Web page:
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ECONOMY: Can a Positive World Cup Kickstart the Economy

 





Recent Gauteng Business News

Hopes are riding high on the World Cup with optimism that the positive sentiment around rugby matches and the start of the Soccer World Cup could boost sagging business confidence and kickstart the economy. Debt counsellors and the police are warning new growth is necessary to stem a tide of young people turning to crime because they can’t get jobs.

“Economic indicators are not looking good,” Andre Snyman, CEO of Consumer Assist said, “Borrowing by households and companies contracted for the seventh month in a row, reflecting heavily indebted households and lack of confidence in South Africa’s recovery. Matters are not helped by ongoing strikes, go-slows and disruptions at a time when 18 000 journalists are in the country and everything that happens here has a global spotlight on it.”

And there is another need for the economy to grow – rampant criminality by young people who can’t find work. Last week, Minister of Police, Nathi Mthethwa said: “One of the findings from our crime analysis over the past months, is that in South Africa around 70 percent of crime is mainly concentrated around three provinces: Gauteng, KwaZulu-Natal and Western Cape. Further analysis tells us that crime in South Africa is committed by the same offenders again and again and this would represent a very small percentage of the population. Sadly, the majority is the youth and it cannot be business as usual when our prisons are filled by vulnerable young people.”

Snyman said, “We get tragic cases of talented young people unable to study because their parents cannot afford the tariffs; even schools are illegally harassing parents and blacklisting them if they cannot pay school fees. And then there are those young people who have studied and have a degree and can’t find jobs – in 2006 alone graduates without work numbered a million young people according to StatsSA, we believe that figure must be far higher now.”

There are some positive rays through the gloom, Standard Bank says the volume and value of mortgage loan applications is increasing, but they say those hardest hit by the economic crisis are in top earning categories. And car sales are up by 35 percent. Snyman says: “Those who earned a lot of money before the financial crash often over-extended their credit limits or suffered with stock market crashes. The middle class has proved more resilient, we are selling Consumer Assist franchises at R120 000 each – with 50% loans from First National Bank. We have seen high interest in them but too with job security questionable at many corporates more people are becoming entrepreneurial.”

Overall, Snyman and credit providers say consumers are very wary of spending or making new investments with many fearing job losses. Last year South Africa shed a million jobs and it has already lost 171 000 jobs this year with more people likely to be looking for jobs after World Cup events are over. Government claims that the World Cup created 159 000 full and part-time jobs and a skills audit by the Department of Environmental Affairs and Tourism suggested that the World Cup opened up 80 000 job opportunities – many of which will close in late July and August.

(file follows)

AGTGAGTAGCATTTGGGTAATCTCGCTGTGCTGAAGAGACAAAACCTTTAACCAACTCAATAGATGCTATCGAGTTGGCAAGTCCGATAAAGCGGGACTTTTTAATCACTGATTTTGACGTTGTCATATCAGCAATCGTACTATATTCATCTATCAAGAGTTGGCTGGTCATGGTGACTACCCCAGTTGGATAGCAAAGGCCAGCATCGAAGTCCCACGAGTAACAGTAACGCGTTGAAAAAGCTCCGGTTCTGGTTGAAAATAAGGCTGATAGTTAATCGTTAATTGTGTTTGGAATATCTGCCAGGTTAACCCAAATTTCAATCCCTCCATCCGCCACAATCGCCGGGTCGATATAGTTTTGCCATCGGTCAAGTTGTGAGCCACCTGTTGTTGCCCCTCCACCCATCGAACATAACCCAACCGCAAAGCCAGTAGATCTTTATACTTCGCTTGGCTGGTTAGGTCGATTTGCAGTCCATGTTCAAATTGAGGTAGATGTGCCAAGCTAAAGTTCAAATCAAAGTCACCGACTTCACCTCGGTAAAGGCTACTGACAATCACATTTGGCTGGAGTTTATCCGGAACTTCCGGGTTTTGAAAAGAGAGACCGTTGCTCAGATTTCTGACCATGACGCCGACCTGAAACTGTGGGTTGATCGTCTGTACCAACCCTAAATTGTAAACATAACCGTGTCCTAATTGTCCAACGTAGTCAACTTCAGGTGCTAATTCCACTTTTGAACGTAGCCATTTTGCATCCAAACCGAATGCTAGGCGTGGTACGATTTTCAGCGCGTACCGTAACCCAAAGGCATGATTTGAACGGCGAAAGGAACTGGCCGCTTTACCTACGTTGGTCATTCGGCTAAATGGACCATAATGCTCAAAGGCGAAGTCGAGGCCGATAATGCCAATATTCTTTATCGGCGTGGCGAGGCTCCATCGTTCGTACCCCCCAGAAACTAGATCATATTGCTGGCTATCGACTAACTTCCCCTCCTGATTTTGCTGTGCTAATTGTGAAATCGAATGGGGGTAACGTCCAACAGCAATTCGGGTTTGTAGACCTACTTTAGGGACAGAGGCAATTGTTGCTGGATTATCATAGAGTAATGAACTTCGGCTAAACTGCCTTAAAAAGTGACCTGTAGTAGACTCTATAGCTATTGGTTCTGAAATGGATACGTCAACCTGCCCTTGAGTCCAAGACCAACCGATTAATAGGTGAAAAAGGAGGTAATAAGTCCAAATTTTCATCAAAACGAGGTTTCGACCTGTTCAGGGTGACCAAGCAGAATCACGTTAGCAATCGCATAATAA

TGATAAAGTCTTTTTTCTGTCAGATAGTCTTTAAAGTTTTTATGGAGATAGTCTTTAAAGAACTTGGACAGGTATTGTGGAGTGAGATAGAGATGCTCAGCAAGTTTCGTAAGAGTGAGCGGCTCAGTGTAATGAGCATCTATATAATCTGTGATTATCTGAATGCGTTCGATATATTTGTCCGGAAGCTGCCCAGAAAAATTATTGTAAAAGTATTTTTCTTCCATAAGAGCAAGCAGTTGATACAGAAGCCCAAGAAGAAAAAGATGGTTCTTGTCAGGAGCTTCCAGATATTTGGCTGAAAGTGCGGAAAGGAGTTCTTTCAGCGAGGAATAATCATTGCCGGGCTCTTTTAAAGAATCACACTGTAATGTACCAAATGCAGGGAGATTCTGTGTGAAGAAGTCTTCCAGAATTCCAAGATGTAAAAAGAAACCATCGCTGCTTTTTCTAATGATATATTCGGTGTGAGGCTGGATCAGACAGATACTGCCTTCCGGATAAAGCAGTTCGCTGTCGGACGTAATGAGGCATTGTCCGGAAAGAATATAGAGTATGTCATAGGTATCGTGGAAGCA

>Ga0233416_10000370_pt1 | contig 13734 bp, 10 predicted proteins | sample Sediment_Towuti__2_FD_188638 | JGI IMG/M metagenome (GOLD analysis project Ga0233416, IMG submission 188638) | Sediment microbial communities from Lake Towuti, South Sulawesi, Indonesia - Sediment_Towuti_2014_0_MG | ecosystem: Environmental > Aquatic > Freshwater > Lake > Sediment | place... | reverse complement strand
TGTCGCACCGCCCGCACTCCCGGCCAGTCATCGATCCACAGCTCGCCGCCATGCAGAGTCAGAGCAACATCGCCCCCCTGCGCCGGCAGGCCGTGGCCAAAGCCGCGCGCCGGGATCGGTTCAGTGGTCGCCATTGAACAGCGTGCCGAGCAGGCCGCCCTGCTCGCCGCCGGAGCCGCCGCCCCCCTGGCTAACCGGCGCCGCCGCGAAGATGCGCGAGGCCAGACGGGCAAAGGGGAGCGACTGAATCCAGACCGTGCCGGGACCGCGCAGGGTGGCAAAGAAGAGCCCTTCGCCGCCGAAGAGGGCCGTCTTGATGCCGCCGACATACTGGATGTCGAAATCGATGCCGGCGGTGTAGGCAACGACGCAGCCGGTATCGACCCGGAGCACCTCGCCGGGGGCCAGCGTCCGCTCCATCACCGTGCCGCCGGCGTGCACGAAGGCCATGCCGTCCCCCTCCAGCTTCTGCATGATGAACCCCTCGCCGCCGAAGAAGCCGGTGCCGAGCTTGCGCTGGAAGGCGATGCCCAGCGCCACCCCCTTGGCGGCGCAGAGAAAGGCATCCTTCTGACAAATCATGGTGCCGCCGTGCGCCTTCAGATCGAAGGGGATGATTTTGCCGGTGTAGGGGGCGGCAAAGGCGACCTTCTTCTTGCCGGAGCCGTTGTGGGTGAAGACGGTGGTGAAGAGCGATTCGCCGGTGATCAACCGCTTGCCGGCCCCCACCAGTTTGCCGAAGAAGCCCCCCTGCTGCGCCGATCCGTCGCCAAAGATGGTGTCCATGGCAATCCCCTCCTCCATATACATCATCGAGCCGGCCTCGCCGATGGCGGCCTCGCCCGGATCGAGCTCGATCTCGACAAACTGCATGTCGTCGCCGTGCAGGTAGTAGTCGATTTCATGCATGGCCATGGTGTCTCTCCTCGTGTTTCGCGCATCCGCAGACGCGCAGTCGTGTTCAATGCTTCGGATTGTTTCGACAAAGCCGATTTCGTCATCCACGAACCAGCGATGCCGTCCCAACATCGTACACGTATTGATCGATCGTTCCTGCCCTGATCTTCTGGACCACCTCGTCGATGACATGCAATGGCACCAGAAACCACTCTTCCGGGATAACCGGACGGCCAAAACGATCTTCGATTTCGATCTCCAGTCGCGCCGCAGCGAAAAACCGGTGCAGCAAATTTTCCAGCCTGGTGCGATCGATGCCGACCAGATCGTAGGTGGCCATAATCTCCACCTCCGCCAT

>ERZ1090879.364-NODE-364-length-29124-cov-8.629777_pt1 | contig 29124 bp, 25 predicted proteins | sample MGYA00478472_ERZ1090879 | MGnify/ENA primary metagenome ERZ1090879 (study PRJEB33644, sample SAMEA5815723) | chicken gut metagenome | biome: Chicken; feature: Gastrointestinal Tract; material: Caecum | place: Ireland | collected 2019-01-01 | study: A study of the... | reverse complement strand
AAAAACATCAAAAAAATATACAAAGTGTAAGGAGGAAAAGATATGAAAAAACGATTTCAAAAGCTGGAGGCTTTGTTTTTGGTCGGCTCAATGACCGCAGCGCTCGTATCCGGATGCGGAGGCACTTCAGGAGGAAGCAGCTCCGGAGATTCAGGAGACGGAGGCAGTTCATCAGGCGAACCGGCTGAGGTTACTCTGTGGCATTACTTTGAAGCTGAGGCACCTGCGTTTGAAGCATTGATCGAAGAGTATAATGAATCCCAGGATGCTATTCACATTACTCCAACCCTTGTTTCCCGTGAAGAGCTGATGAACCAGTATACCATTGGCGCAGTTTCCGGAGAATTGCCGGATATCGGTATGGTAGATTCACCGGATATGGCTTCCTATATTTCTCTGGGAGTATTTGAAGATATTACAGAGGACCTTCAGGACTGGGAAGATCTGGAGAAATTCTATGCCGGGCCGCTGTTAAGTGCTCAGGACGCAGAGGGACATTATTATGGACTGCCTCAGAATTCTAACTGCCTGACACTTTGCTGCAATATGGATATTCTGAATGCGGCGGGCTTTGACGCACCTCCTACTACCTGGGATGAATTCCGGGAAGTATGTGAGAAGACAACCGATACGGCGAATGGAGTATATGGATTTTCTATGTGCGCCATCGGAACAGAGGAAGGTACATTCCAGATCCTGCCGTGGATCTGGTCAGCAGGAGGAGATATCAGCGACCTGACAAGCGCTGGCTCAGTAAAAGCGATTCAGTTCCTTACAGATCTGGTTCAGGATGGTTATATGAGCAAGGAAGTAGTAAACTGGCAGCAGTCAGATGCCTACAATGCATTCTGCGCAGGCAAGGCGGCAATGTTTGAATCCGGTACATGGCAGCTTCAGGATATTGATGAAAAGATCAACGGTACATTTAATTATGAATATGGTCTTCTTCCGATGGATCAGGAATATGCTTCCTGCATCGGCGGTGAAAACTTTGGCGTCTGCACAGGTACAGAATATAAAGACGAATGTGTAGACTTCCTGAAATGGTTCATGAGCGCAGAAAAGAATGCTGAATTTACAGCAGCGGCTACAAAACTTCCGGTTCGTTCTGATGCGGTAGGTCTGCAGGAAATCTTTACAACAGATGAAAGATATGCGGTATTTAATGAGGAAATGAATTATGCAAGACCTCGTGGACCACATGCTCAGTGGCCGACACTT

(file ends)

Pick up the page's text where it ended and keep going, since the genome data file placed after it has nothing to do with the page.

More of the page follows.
The latest Trade Stats issued by government last week showed that “imports decreased by R5.02 billion (9.83 percent) to R46.06 billion and exports decreased by R7.37 billion (14.29 percent) to R44.17 billion.” Snyman observed: “such drops suggest that manufacturing is contracting sharply and that always has a significant impact on job security.”

Standard Bank issued a statement last week saying: “Highly indebted consumers, the debt review process, and rigid unemployment will serve to cap household credit growth this year.” At present 7 500 people are applying for debt review each month.

Standard also noted that of 18 million consumers with credit, only 40,5% are up to date with payments, against 47,3% at the start of the economic downswing late in 2007. Household borrowing rose 3,6% in the year to March driven mainly by home loans. Household debt levels are still hovering at very high levels of about 80% of disposable income. Debt service costs are at 8,4% of that aggregate, despite substantial interest rate relief.

Snyman said: “Consumers are still frightened that the economic downturn is not over and key data released last week suggests their fears are based on fact, even economists are urging caution because of financial instability in Europe.
“There is no reason to expect a pickup in credit,” said Annabel Bishop, an economist at Investec. “The economy is still weak and households and companies are still highly indebted.”

Commenting, Snyman noted: “much more needs to be done to stimulate the economy and find programmes for young people to become involved in. Next year, according to Department of Health figures, there will be a shortage of 18 000 nurses, but we see no signs of large scale drives encouraging young people to become nurses. The public and private sector need to apply their minds to this because crime also has a negative impact on economic growth and investment.”


 
 
 
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